Around 300,000 Puerto Ricans have filed unemployment claims amidst the economic stagnation brought about by the COVID-19 pandemic. That’s only counting those who are actually eligible for aid. The pandemic had ravaged the country’s economy on an unprecedented scale. Even those who are still employed are seeking out ways to cut down on expenses, least of all taxes.

New Restrictions Threatening To Hurt Businesses Even Further

Despite significant efforts to quell the outbreak, retailers and restaurants say that they’re businesses are still being unjustly restricted. This is about executive order EO-2020-062, which states a number of restrictions to combat the new wave of infections. The executive order reduces commercial activity to near zero except for supermarkets and pharmacies, much to the dismay of small businesses.

Similarly, hotels are also under threat of going out of business, with occupancy levels at only 9 percent on average. With tourism at a standstill, hotels are only catering to those who are stuck in Puerto Rico awaiting the opportunity to fly back home. Before last Friday, September 11, inbound flights had been heavily restricted thanks to the island’s delayed reopening. Brad Dean, CEO of Discover Puerto Rico, has been quoted saying that COVID-19 has been three times worse for Puerto Rico tourism than Hurricane Maria.

A Torrent Of Lobbyists

Several leaders of Puerto Rico’s business associations have spoken out against the new set of restrictions. One such leader is Iván Báez, president of the Puerto Rico Retail Trade Association, who reached out to Governor Wanda Vasquez Garced to lift the lockdown mandate. He pointed out that establishments had strictly adhered to recommended safety precautions, even going so far as to hire professional cleaning companies to minimize any health risks.. Given that, he argued, there is no reason for such severe restrictions that only serve to further damage Puerto Rico’s already ailing economy.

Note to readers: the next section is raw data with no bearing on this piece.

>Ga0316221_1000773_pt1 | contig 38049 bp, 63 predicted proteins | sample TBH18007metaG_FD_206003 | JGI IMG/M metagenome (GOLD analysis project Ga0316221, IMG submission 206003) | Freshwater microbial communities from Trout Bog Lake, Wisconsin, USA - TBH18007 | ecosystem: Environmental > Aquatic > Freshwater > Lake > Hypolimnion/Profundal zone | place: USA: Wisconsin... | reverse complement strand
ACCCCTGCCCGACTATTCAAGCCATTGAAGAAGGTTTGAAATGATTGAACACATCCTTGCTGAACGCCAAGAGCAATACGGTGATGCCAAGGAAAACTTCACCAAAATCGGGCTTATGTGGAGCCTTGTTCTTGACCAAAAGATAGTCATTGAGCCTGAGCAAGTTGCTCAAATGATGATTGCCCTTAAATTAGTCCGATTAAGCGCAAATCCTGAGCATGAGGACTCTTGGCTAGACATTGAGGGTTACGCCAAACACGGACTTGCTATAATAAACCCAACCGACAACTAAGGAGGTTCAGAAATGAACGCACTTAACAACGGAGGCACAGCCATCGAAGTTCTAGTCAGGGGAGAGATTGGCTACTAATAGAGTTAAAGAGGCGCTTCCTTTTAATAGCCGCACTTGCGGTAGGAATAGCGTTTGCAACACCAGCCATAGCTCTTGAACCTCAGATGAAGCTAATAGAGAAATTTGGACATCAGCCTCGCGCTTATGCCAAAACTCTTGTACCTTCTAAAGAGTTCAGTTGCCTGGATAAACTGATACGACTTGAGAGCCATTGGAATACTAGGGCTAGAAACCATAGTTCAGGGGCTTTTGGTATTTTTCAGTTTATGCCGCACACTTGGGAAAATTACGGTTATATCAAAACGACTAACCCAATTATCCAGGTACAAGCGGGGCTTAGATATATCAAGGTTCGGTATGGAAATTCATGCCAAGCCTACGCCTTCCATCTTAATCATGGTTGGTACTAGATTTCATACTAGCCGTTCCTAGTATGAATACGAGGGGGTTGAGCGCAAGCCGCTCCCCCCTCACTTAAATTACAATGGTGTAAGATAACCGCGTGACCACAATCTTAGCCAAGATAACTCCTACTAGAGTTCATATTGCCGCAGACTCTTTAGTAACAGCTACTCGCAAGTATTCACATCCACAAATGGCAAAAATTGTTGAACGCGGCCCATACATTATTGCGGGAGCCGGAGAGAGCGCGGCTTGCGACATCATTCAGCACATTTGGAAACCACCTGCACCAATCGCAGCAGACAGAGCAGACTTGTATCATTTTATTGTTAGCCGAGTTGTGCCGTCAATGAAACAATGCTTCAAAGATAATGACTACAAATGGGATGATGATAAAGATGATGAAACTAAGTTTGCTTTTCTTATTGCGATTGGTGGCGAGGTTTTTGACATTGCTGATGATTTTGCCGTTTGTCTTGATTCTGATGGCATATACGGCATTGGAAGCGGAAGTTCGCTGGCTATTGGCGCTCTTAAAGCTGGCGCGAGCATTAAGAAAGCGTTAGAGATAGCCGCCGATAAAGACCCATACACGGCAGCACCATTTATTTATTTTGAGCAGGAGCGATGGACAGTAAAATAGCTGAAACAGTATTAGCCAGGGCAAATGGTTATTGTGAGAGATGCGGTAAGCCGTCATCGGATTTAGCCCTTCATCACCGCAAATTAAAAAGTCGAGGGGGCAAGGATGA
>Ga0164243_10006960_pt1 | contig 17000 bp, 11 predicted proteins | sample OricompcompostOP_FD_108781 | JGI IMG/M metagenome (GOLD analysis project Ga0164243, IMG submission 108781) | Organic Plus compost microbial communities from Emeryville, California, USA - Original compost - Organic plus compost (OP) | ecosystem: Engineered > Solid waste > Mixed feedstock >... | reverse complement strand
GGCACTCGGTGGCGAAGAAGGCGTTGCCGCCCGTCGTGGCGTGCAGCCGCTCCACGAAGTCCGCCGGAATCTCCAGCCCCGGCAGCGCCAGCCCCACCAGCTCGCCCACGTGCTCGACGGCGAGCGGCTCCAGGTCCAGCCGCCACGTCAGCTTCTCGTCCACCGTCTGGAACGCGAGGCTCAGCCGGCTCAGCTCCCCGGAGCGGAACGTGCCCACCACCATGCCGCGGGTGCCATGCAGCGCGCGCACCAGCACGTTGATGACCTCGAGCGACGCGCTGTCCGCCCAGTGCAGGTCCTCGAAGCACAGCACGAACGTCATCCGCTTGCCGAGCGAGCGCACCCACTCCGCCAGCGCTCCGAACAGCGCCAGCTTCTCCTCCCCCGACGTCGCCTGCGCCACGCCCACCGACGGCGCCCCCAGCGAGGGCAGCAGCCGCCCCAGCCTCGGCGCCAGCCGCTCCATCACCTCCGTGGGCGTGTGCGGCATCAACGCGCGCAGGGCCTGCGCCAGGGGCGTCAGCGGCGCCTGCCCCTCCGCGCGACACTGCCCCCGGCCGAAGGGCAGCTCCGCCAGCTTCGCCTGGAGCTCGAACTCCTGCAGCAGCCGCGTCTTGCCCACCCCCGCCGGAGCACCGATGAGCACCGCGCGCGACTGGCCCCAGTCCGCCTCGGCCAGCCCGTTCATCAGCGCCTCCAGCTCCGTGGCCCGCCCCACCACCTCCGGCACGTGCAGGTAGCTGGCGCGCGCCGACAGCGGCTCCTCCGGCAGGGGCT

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A similar argument was given by Puerto Rico Hotel and Tourism Association chairman Pablo Torres. Chairman Torres asked Governor Vazquez to allow the reopening of beaches, hotels, restaurants, and other public commercial spaces, to at least 75% capacity. They also asked to lift the ban on alcohol sales and to re-allow tours on a limited scale.

The Government’s Response

Hearing these pleas, Governor Vazquez, announced that beaches, gyms, and other public areas will be allowed to reopen across the territory. Similarly, restaurants and retail stores will be allowed to increase capacity from 25% to 50%. This move supports by health officials’ findings that COVID-19 cases have dropped significantly, meaning that lockdown measures have been effective.

However, places where social distancing cannot be implemented effectively, such as clubs and bars, will not be allowed to reopen. The reopening will come into effect under a trial period lasting until Oct. 2. Health guidelines such as masks and social distancing will be in full effect. The 10 pm to 5 am curfew will also continue.

While it is true that the reopening of high-risk places may well cause another outbreak, Puerto Rico’s historically struggling economy simply cannot bear the loss of such inactivity. It’ll come down to the business owners themselves to ensure that this revival will not cause COVID-19 to regain a grip on the island’s populace and visitors.